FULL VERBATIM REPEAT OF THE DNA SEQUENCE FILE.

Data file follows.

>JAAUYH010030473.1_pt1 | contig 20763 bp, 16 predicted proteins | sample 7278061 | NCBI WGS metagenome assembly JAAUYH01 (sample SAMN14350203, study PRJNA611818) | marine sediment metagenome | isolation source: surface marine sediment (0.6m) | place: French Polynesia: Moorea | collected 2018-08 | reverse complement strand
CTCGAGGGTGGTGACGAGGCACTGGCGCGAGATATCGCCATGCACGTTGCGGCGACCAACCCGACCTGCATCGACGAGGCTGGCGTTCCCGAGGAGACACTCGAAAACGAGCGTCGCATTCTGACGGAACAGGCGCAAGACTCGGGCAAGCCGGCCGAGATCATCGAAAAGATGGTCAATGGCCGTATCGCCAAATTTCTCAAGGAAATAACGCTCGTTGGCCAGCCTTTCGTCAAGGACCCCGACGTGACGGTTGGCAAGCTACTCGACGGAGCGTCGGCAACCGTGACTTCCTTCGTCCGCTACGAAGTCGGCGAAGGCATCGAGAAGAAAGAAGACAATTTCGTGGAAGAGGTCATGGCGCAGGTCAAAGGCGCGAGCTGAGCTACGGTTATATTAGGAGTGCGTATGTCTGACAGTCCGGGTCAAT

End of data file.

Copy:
>JAAUYH010030473.1_pt1 | contig 20763 bp, 16 predicted proteins | sample 7278061 | NCBI WGS metagenome assembly JAAUYH01 (sample SAMN14350203, study PRJNA611818) | marine sediment metagenome | isolation source: surface marine sediment (0.6m) | place: French Polynesia: Moorea | collected 2018-08 | reverse complement strand
CTCGAGGGTGGTGACGAGGCACTGGCGCGAGATATCGCCATGCACGTTGCGGCGACCAACCCGACCTGCATCGACGAGGCTGGCGTTCCCGAGGAGACACTCGAAAACGAGCGTCGCATTCTGACGGAACAGGCGCAAGACTCGGGCAAGCCGGCCGAGATCATCGAAAAGATGGTCAATGGCCGTATCGCCAAATTTCTCAAGGAAATAACGCTCGTTGGCCAGCCTTTCGTCAAGGACCCCGACGTGACGGTTGGCAAGCTACTCGACGGAGCGTCGGCAACCGTGACTTCCTTCGTCCGCTACGAAGTCGGCGAAGGCATCGAGAAGAAAGAAGACAATTTCGTGGAAGAGGTCATGGCGCAGGTCAAAGGCGCGAGCTGAGCTACGGTTATATTAGGAGTGCGTATGTCTGACAGTCCGGGTCAAT